UN Assistant Secretary-General for Africa Martha Pobee on Wednesday stressed the need for a negotiated solution to end the military conflict in Sudan as soon as possible.
“There is no other alternative. Calls by some to continue the war in order to achieve a military victory will only contribute to destroying the country,” Pobee told the Security Council in a briefing.
“The longer this war continues, the greater the risk of fragmentation, foreign interference and erosion of sovereignty, and the loss of Sudan’s future, particularly its youth,” she said. “Now is the time to end this senseless war and return to negotiations.”
More than 100 days have passed since the eruption of fighting between the Sudanese Armed Forces (SAF) and the Rapid Support Forces (RSF) in mid-April. Clashes between these parties continue in various parts of the country, particularly Khartoum, Bahri, Omdurman and Darfur, with neither side achieving victory nor making any significant gains, she said.
Khartoum state remains a centre of the conflict, with major combat concentrated around key SAF installations, including the SAF General Command Headquarters, said Pobee.
The parties have also exacted tremendous suffering on the people of the Darfur region. The fighting in Darfur continues to reopen the old wounds of ethnic tension of past conflicts in the region. This is deeply worrying and could quickly engulf the country in a prolonged ethnic conflict with regional spillovers, she warned.
The situation in North Kordofan, South Kordofan and Blue Nile states continues to be fragile, with persistent military actions and frequent road closures. While the east of the country is relatively calm, there are indications of active mobilization efforts in support of SAF. The mobilization is particularly worrisome and risks plunging the east into conflict along ethnic lines, further highlighting the fragility of the region, she said.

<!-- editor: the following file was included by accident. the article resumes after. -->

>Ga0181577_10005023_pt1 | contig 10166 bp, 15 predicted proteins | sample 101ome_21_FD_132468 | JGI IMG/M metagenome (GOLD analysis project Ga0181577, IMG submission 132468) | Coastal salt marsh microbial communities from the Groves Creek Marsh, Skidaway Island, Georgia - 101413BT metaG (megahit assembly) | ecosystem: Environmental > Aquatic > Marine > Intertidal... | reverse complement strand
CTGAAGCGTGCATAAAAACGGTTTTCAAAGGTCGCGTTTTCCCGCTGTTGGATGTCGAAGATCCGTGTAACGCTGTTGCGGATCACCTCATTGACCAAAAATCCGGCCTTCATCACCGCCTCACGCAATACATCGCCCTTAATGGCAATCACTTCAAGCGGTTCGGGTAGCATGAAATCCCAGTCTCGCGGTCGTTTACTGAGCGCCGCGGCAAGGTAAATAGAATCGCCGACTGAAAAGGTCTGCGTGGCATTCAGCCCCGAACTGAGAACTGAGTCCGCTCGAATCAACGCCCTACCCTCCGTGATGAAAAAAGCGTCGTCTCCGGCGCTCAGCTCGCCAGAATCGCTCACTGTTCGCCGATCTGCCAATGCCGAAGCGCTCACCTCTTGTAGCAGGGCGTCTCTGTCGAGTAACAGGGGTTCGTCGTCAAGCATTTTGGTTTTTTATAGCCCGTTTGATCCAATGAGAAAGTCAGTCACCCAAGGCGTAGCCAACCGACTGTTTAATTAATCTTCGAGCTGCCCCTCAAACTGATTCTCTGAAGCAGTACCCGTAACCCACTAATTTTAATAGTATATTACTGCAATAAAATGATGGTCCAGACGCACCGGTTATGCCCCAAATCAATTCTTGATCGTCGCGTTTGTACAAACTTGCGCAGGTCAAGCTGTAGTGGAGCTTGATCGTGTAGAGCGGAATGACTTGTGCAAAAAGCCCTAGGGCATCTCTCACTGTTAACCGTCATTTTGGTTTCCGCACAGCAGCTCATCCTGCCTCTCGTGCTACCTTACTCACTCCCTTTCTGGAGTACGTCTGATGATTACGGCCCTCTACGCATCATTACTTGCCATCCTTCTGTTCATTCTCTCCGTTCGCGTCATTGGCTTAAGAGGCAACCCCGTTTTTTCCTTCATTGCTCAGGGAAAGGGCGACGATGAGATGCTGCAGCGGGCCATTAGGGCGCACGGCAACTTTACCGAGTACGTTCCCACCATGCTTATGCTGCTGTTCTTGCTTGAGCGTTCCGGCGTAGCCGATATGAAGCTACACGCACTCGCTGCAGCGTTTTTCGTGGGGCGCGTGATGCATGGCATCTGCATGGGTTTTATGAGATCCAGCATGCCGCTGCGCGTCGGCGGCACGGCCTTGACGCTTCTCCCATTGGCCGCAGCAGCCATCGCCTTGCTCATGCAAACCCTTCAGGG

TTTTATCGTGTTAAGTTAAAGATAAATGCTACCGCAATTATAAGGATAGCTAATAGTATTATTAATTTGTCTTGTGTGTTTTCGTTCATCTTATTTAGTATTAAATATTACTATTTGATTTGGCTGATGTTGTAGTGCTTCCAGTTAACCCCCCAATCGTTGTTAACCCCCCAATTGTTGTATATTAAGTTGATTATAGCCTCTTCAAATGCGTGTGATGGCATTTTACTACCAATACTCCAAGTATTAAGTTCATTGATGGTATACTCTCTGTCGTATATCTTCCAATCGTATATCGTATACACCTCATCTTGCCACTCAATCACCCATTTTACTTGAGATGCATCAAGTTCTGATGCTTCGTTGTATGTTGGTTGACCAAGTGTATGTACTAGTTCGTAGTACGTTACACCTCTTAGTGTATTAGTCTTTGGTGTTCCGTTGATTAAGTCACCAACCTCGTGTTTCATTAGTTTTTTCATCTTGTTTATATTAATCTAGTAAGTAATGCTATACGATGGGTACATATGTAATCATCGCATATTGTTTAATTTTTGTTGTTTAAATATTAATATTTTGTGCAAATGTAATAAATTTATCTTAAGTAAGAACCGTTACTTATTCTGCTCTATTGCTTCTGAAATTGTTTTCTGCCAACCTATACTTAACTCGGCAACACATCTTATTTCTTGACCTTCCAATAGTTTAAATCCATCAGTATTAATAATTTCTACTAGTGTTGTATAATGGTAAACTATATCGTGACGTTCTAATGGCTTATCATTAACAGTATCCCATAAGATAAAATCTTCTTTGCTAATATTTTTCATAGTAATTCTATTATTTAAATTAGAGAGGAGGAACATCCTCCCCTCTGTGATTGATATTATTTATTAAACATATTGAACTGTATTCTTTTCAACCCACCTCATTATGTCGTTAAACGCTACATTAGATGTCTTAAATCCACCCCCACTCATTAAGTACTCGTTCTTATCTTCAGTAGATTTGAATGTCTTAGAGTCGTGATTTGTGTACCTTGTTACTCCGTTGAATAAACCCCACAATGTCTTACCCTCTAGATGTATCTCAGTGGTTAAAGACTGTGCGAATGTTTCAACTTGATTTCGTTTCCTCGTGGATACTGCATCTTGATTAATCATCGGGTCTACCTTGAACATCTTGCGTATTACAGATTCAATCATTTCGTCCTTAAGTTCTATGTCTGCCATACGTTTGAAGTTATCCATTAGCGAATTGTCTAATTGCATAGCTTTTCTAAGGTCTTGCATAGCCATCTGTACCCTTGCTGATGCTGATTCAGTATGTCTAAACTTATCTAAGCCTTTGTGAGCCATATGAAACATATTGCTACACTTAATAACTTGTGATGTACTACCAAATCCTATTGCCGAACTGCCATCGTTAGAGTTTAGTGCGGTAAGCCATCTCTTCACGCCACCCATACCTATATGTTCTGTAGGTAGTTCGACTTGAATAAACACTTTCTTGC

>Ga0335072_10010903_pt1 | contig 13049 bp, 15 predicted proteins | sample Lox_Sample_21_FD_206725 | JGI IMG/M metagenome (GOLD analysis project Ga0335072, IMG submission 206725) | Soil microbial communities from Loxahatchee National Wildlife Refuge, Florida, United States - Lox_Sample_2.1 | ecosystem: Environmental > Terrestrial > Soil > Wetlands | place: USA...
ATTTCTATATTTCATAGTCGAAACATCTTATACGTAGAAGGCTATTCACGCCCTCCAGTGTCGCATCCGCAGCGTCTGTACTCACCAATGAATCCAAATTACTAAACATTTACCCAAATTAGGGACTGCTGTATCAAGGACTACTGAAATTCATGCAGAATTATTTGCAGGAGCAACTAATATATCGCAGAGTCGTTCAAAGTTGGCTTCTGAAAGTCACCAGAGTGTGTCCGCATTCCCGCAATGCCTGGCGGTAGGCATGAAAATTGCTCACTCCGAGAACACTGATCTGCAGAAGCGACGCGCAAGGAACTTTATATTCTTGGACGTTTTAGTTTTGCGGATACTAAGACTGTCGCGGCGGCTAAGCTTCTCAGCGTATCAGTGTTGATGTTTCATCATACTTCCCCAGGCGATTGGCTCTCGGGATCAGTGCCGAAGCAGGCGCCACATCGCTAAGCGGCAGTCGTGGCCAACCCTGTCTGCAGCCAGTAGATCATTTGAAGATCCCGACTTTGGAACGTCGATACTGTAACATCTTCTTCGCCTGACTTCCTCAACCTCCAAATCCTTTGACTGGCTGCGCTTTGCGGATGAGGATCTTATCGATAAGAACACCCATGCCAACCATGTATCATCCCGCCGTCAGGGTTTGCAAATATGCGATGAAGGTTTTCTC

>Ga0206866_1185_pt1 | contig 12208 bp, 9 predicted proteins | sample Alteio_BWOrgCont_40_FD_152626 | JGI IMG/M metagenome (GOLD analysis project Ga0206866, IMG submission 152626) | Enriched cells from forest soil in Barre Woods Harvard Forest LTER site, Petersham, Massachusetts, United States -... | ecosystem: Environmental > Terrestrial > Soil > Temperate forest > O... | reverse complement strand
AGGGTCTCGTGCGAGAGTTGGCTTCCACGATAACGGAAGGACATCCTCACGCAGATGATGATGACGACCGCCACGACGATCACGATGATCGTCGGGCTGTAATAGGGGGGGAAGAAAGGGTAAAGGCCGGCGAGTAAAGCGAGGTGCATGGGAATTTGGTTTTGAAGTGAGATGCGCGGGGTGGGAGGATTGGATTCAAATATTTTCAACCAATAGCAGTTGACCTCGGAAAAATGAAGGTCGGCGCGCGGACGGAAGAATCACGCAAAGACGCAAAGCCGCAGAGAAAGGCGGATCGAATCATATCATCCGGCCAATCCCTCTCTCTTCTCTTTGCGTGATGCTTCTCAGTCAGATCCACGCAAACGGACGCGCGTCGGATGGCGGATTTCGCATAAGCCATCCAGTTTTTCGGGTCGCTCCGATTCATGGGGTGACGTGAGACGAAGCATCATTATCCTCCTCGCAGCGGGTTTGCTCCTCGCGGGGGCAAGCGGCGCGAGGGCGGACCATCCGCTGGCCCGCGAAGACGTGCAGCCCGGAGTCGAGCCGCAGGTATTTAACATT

The conflict in Sudan continues to have immense repercussions on the country and its people, who continue to face unimaginable suffering. The humanitarian and protection needs are rising by the day with no signs of a reprieve.
The indiscriminate and sometimes targeted attacks on civilians and civilian objects and infrastructure continue, particularly in Khartoum, Darfur, and North Kordofan, as the parties continue to disregard calls to protect civilians and uphold their international human rights and humanitarian law obligations, said Pobee.
Sexual violence continues to be perpetrated on a large scale, while children continue to be killed or victimized or are at risk of being recruited to fight. The systematic abductions and killings of human rights defenders in Darfur and Khartoum are on the rise, she noted.
Pobee welcomed the ongoing efforts by the African Union and the Intergovernmental Authority on Development (IGAD), which groups East African states, to end the conflict in Sudan. The United Nations also welcomes the continued efforts of the United States and Saudi Arabia to facilitate negotiations between the conflicting parties, as well as the initiative of Sudan’s neighbouring countries to help resolve the conflict.
Coordination between the existing regional and international mechanisms and fora remains essential to maximize the collective leverage of regional and international actors and enhance the effectiveness of mediation efforts. The United Nations is supporting a joined-up approach toward facilitating a comprehensive solution and will continue to work closely with its partners, particularly the African Union and IGAD, she said.